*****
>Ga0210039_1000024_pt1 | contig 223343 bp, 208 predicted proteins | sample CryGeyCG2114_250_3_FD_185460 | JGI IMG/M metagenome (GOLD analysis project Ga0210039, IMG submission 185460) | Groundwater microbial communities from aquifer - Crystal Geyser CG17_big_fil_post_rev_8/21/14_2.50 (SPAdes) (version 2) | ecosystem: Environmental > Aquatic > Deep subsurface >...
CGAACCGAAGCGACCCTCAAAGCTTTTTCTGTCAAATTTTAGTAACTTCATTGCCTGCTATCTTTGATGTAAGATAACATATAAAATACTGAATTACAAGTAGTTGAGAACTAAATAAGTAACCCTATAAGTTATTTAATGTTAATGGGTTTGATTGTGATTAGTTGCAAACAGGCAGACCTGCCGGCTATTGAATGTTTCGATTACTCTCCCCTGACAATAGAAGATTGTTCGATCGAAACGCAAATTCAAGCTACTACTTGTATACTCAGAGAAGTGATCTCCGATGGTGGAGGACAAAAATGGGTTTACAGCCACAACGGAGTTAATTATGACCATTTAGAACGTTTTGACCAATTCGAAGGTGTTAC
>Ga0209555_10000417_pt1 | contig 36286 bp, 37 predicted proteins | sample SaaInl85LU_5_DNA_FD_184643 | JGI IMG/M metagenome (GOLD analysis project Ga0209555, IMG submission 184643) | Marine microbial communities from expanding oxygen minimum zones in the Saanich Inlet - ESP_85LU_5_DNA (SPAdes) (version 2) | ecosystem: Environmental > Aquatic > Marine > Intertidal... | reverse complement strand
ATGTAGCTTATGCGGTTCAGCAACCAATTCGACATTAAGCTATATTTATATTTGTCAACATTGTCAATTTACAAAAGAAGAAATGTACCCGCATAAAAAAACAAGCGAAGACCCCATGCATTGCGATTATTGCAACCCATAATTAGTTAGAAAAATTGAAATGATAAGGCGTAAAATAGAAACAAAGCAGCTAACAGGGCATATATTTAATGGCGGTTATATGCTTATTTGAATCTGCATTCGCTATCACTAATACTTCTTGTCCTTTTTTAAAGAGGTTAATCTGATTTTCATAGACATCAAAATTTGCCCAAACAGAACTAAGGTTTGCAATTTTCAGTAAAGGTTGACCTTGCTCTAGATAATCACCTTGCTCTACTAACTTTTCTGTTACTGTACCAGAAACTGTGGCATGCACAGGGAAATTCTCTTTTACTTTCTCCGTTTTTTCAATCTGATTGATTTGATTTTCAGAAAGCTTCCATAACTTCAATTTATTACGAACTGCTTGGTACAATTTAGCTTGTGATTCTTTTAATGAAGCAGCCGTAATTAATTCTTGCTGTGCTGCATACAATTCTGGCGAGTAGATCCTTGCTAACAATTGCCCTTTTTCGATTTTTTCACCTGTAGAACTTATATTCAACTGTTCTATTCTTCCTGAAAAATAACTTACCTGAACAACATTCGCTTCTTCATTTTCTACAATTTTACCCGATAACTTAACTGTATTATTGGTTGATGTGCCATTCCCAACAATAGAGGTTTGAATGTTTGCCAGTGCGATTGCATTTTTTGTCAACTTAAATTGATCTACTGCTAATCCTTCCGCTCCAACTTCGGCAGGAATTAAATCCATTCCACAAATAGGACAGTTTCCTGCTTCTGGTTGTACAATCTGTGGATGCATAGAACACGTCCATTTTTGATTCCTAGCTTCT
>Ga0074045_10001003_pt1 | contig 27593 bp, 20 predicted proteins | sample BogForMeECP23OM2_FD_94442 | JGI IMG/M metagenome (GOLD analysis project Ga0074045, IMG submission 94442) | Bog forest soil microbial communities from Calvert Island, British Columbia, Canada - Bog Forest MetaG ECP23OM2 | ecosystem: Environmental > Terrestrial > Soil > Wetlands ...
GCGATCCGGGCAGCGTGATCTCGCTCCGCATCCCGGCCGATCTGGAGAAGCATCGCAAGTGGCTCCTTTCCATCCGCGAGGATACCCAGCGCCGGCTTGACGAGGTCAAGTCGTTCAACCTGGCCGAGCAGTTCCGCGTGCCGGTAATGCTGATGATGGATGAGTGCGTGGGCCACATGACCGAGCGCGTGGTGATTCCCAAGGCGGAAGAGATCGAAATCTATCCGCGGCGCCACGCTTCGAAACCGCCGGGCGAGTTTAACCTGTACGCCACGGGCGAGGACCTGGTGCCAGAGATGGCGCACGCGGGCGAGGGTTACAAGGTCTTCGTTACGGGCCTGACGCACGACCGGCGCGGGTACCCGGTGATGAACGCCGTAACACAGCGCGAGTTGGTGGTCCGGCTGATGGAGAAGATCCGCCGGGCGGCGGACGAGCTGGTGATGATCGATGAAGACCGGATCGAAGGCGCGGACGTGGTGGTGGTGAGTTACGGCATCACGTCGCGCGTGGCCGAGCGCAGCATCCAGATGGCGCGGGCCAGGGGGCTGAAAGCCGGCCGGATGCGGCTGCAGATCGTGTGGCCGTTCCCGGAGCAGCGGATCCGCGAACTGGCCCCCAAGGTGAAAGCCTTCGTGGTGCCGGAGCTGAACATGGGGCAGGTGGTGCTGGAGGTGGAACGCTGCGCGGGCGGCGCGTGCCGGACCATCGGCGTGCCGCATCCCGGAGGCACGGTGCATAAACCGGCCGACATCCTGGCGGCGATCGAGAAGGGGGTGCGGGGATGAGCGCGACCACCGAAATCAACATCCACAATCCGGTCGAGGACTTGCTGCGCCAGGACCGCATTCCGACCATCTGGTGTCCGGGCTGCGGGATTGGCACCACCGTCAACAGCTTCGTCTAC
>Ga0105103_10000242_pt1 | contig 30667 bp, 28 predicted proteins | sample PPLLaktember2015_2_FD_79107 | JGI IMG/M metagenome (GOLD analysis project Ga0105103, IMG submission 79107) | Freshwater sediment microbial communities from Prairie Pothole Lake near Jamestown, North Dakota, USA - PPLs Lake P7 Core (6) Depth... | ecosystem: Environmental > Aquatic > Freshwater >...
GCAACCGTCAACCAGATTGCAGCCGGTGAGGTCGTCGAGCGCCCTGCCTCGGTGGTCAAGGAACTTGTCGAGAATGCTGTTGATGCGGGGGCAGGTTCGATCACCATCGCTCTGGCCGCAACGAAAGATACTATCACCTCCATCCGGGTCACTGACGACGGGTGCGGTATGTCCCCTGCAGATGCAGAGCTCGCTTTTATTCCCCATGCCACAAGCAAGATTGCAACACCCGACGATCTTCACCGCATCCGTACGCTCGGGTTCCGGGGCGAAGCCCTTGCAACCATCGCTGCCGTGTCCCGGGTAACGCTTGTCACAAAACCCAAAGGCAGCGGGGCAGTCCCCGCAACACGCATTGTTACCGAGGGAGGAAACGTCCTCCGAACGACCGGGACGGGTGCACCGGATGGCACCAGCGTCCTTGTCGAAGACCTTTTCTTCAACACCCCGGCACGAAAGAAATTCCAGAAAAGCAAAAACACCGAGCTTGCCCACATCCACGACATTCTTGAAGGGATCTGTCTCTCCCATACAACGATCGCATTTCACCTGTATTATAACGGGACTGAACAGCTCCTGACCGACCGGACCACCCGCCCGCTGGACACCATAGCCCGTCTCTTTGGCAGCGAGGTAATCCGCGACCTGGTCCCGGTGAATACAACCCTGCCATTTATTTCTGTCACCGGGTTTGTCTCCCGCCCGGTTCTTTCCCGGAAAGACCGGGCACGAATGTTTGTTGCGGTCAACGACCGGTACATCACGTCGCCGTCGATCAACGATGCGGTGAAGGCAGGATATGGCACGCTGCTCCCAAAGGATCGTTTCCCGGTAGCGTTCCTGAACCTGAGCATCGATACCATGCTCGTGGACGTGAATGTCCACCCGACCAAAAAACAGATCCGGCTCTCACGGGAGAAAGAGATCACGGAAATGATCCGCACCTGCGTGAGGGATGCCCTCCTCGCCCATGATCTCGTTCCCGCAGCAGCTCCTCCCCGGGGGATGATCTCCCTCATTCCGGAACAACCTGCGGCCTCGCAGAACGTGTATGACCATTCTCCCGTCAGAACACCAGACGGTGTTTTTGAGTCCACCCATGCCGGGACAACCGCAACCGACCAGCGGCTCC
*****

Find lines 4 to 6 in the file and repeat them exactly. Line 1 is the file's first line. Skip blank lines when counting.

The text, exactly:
ATGTAGCTTATGCGGTTCAGCAACCAATTCGACATTAAGCTATATTTATATTTGTCAACATTGTCAATTTACAAAAGAAGAAATGTACCCGCATAAAAAAACAAGCGAAGACCCCATGCATTGCGATTATTGCAACCCATAATTAGTTAGAAAAATTGAAATGATAAGGCGTAAAATAGAAACAAAGCAGCTAACAGGGCATATATTTAATGGCGGTTATATGCTTATTTGAATCTGCATTCGCTATCACTAATACTTCTTGTCCTTTTTTAAAGAGGTTAATCTGATTTTCATAGACATCAAAATTTGCCCAAACAGAACTAAGGTTTGCAATTTTCAGTAAAGGTTGACCTTGCTCTAGATAATCACCTTGCTCTACTAACTTTTCTGTTACTGTACCAGAAACTGTGGCATGCACAGGGAAATTCTCTTTTACTTTCTCCGTTTTTTCAATCTGATTGATTTGATTTTCAGAAAGCTTCCATAACTTCAATTTATTACGAACTGCTTGGTACAATTTAGCTTGTGATTCTTTTAATGAAGCAGCCGTAATTAATTCTTGCTGTGCTGCATACAATTCTGGCGAGTAGATCCTTGCTAACAATTGCCCTTTTTCGATTTTTTCACCTGTAGAACTTATATTCAACTGTTCTATTCTTCCTGAAAAATAACTTACCTGAACAACATTCGCTTCTTCATTTTCTACAATTTTACCCGATAACTTAACTGTATTATTGGTTGATGTGCCATTCCCAACAATAGAGGTTTGAATGTTTGCCAGTGCGATTGCATTTTTTGTCAACTTAAATTGATCTACTGCTAATCCTTCCGCTCCAACTTCGGCAGGAATTAAATCCATTCCACAAATAGGACAGTTTCCTGCTTCTGGTTGTACAATCTGTGGATGCATAGAACACGTCCATTTTTGATTCCTAGCTTCT
>Ga0074045_10001003_pt1 | contig 27593 bp, 20 predicted proteins | sample BogForMeECP23OM2_FD_94442 | JGI IMG/M metagenome (GOLD analysis project Ga0074045, IMG submission 94442) | Bog forest soil microbial communities from Calvert Island, British Columbia, Canada - Bog Forest MetaG ECP23OM2 | ecosystem: Environmental > Terrestrial > Soil > Wetlands ...
GCGATCCGGGCAGCGTGATCTCGCTCCGCATCCCGGCCGATCTGGAGAAGCATCGCAAGTGGCTCCTTTCCATCCGCGAGGATACCCAGCGCCGGCTTGACGAGGTCAAGTCGTTCAACCTGGCCGAGCAGTTCCGCGTGCCGGTAATGCTGATGATGGATGAGTGCGTGGGCCACATGACCGAGCGCGTGGTGATTCCCAAGGCGGAAGAGATCGAAATCTATCCGCGGCGCCACGCTTCGAAACCGCCGGGCGAGTTTAACCTGTACGCCACGGGCGAGGACCTGGTGCCAGAGATGGCGCACGCGGGCGAGGGTTACAAGGTCTTCGTTACGGGCCTGACGCACGACCGGCGCGGGTACCCGGTGATGAACGCCGTAACACAGCGCGAGTTGGTGGTCCGGCTGATGGAGAAGATCCGCCGGGCGGCGGACGAGCTGGTGATGATCGATGAAGACCGGATCGAAGGCGCGGACGTGGTGGTGGTGAGTTACGGCATCACGTCGCGCGTGGCCGAGCGCAGCATCCAGATGGCGCGGGCCAGGGGGCTGAAAGCCGGCCGGATGCGGCTGCAGATCGTGTGGCCGTTCCCGGAGCAGCGGATCCGCGAACTGGCCCCCAAGGTGAAAGCCTTCGTGGTGCCGGAGCTGAACATGGGGCAGGTGGTGCTGGAGGTGGAACGCTGCGCGGGCGGCGCGTGCCGGACCATCGGCGTGCCGCATCCCGGAGGCACGGTGCATAAACCGGCCGACATCCTGGCGGCGATCGAGAAGGGGGTGCGGGGATGAGCGCGACCACCGAAATCAACATCCACAATCCGGTCGAGGACTTGCTGCGCCAGGACCGCATTCCGACCATCTGGTGTCCGGGCTGCGGGATTGGCACCACCGTCAACAGCTTCGTCTAC